I still believe that the reintroduction of Wayne Rooney, through no fault of his own, disturbed the psychological balance which had been established in the team through the undue focus on him as a saviour, a new Pele.  The call for six Jack Wilshires will place an intolerable burden on his young shoulders as we seek a new Saint Christopher to carry us when Rooney has been swept away in a tide of disappointment. As long as we keep looking for saviours for our team and for our national sense of well being we too will be disappointed and will continue to squander the potential of our young men on the football field. It is not war, it is a shame for all of us. Let us start anew while expectations are low. Let us humbly learn from Spain and from the unexpected albeit brief rising of the Italian footballing phoenix.

The task of a psychologist or therapist, someone such as myself is to help these young men find a sense of meaning, to help them throw off the burden we impose on them, to help them find their inner self belief and to manage themselves so that at the key moment they do not overwhelm and collapse in front of the opposing goalkeeper. There are techniques to be taught and attitudes to be explored that can, over time, liberate our young men to play freely without choking. These go beyond the conventional anxiety inventories and psychological skills tests.  Each young player would benefit from open dialogue and exploration of their way of viewing the world along with techniques for better coping with anxiety and pressure.

In my own work I have witnessed how young men and people under pressure can make changes in their lives through a simple examination of attitudes and meanings. It is not rocket science but it takes time, sensitivity and dedication. It requires a different discussion for each person in addition to teamwork. With quiet self confidence and ability to “be with” yourself” comes the possibility of enhanced co-operation and sharing with others.  It starts within and this is the work that needs to be done.

Gareth Southgate is right when he wonders why such help is made use of in every other sport but football is somehow separate. Now appears to be the time. There is a place for the “Theatre of Dreams” but it is time for our young men to come down back to earth and learn how to manage their own hopes and expectations leaving ours a little behind when they are on the field of play. There is no question that the English football team are as fit and could be as skilled as any other, it is their attitude to themselves that we need to work with.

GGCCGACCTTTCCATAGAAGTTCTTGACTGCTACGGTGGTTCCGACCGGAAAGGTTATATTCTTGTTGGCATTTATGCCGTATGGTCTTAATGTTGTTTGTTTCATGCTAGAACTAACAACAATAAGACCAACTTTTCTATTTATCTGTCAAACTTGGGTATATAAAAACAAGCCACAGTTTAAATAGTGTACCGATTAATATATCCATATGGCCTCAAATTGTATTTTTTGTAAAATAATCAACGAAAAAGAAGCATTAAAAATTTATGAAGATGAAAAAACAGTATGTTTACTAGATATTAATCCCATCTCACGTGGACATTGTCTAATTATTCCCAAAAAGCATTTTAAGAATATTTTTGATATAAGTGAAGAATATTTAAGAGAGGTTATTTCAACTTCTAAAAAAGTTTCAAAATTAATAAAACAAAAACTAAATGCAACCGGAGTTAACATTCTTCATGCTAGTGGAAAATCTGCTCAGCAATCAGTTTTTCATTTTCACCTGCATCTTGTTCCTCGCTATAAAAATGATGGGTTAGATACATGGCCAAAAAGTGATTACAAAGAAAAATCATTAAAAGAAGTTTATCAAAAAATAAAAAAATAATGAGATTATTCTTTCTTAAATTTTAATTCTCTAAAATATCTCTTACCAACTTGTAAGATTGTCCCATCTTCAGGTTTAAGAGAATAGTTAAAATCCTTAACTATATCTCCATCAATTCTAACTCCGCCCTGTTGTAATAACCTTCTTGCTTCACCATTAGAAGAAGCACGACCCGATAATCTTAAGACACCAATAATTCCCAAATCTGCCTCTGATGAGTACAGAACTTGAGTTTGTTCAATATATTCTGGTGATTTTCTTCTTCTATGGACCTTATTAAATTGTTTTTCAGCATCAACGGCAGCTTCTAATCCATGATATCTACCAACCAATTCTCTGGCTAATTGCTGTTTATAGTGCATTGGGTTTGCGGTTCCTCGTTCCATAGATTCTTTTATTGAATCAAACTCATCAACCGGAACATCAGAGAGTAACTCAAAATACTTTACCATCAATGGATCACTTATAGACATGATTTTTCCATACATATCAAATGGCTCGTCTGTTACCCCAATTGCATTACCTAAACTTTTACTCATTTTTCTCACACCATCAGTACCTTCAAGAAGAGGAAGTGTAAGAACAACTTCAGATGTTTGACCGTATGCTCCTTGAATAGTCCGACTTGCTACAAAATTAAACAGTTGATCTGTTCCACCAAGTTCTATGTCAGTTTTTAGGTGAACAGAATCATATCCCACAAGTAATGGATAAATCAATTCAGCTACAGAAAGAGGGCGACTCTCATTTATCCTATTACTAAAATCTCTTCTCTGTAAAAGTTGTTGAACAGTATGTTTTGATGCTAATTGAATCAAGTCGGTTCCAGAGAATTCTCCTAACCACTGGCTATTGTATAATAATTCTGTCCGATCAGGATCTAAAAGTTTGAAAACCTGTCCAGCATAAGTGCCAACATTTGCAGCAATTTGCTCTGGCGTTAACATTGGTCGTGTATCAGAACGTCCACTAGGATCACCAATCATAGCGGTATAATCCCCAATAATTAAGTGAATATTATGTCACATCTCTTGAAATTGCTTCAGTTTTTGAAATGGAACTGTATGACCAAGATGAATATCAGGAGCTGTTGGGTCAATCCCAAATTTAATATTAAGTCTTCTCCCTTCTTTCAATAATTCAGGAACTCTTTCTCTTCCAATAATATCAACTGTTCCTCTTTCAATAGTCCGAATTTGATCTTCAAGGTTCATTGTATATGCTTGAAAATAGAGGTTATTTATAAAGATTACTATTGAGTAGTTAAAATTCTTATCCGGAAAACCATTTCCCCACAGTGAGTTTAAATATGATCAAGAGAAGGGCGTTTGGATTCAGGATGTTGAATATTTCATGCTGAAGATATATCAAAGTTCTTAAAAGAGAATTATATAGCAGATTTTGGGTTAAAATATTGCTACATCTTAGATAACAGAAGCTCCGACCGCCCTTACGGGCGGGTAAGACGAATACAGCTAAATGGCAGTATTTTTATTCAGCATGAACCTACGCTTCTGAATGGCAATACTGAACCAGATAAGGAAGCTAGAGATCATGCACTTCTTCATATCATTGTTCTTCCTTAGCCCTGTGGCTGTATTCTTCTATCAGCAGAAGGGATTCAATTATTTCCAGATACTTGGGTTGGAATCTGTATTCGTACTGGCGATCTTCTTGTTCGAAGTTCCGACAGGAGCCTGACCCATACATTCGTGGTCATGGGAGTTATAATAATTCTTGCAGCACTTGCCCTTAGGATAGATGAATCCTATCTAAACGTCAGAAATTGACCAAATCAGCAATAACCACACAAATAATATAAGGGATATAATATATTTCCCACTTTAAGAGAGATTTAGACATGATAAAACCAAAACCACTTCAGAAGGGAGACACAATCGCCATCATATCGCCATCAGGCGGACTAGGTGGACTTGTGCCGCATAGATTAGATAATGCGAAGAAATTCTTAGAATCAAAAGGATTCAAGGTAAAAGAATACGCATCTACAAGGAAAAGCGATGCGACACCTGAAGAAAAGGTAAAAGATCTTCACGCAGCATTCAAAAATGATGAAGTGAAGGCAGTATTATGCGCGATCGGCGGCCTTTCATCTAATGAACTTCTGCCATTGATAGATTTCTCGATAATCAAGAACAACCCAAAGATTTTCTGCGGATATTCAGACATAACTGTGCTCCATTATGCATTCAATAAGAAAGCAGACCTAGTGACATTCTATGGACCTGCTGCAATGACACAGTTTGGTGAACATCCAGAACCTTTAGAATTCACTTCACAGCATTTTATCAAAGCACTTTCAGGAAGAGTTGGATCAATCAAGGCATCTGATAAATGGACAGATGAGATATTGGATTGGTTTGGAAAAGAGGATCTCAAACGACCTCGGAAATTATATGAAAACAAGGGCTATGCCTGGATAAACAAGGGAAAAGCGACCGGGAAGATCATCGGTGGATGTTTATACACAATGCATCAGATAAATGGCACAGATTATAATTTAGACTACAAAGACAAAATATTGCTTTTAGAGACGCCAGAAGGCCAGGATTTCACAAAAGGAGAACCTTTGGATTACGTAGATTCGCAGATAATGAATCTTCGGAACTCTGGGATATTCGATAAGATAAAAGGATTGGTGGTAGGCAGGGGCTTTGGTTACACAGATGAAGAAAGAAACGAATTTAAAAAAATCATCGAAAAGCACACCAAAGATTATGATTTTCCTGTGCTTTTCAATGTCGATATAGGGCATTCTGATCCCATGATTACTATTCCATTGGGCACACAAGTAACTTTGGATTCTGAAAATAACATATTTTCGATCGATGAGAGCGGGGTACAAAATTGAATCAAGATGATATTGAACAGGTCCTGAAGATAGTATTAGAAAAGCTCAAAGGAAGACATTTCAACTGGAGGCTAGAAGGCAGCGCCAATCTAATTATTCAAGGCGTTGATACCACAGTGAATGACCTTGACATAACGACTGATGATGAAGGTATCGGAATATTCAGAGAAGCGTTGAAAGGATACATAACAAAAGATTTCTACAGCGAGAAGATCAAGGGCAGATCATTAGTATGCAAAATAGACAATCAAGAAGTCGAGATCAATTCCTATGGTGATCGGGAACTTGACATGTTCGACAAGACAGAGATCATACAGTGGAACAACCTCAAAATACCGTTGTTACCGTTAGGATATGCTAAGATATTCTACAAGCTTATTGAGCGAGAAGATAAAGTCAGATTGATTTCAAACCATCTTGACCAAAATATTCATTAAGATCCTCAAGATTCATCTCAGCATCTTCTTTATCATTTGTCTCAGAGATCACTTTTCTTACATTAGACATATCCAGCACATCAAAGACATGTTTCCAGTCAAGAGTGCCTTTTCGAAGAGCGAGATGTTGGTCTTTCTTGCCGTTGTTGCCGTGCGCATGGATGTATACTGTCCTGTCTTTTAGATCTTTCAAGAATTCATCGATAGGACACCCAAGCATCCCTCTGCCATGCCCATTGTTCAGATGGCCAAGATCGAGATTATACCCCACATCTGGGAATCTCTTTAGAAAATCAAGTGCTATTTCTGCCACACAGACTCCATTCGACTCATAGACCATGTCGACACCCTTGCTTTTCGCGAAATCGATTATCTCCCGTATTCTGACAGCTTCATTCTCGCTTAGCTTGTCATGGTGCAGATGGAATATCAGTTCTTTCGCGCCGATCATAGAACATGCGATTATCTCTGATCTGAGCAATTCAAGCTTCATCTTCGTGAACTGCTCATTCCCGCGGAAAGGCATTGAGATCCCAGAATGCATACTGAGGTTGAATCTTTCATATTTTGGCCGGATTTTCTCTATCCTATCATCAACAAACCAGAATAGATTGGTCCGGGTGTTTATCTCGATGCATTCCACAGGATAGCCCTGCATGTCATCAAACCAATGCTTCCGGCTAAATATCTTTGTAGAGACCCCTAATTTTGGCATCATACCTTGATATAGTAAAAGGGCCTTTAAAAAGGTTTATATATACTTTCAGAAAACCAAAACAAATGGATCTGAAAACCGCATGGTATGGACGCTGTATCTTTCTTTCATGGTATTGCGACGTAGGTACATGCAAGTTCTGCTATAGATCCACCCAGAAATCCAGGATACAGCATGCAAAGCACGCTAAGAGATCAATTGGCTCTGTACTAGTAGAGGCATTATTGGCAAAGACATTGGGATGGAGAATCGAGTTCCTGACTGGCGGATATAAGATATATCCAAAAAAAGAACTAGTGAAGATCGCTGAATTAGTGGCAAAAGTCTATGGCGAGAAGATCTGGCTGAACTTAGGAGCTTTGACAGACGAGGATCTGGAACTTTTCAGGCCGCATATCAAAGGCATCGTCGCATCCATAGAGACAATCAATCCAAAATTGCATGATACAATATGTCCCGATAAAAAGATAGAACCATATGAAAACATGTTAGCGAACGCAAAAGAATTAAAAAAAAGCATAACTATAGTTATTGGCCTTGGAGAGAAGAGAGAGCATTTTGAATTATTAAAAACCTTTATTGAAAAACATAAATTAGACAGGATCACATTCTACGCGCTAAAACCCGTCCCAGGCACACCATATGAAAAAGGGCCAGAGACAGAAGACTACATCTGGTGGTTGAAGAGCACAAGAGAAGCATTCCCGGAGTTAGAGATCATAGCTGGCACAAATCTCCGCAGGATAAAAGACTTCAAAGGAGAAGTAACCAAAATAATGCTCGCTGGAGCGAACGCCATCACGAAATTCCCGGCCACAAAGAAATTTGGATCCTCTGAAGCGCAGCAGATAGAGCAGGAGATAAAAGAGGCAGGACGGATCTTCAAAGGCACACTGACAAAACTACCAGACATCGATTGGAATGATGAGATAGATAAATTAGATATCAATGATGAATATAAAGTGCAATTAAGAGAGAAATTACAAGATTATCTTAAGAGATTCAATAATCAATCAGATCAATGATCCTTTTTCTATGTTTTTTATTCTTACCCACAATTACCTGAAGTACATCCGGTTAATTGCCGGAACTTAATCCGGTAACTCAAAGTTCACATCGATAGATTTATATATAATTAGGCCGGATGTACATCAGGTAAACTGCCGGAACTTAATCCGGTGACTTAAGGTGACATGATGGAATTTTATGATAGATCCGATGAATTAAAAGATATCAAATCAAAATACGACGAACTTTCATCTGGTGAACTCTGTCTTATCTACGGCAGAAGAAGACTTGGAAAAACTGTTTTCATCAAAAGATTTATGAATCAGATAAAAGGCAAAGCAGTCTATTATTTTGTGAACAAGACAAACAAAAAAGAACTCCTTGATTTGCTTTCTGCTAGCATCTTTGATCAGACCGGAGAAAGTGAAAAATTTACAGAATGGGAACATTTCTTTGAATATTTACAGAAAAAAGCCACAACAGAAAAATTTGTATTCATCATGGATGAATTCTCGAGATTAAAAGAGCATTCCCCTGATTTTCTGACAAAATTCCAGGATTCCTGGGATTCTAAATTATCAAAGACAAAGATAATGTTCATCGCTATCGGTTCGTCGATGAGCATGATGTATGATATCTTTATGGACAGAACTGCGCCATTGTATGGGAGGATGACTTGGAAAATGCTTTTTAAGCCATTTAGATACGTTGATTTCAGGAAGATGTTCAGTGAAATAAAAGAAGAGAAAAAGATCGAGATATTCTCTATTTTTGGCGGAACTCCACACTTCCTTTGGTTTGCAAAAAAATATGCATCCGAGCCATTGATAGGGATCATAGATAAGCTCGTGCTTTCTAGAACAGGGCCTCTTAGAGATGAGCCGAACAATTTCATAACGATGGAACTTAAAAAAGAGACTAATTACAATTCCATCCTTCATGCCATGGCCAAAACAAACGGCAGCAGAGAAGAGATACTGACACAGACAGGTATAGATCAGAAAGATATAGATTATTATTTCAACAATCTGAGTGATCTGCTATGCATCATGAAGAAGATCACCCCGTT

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WILL SPAIN OR ITALY WIN TODAY? A CLASH OF ORGANISMS

How can we predict the outcome of today’s Euro final? My own feeling is that “unpredictable” results show that in the end we can never completely override the essential feature of being human – our variability and changeability. No amount of training can take that away for ever.

Think of an athlete as a system. In order to reach peak performance that system has to find a balance, a homeostasis where it is operating at peak not only over one match but over a period of weeks in order to achieve at the highest level. Homeostasis is the property of a system to regulate its internal environment, for example – temperature. As mammals we humans need to regulate internally yet have a relationship with the external environment. We are “endothermic” and seek to maintain a constant temperature whatever the environment we find ourselves in, whatever climatic variations we encounter. In fact we can only survive if we do so.

An athlete faces this same task at an extreme level day to day. On the practice pitch and courts he repeats the same action again and again in order to impress it into muscle memory, to create powerful neuron paths so they will “know” exactly how to survive and how to react in a given situation. The task is even more complex for a team which seeks to bind – in football say – 11 individuals into one organism working and regulating as a unit or similarly for a racing driver and his car.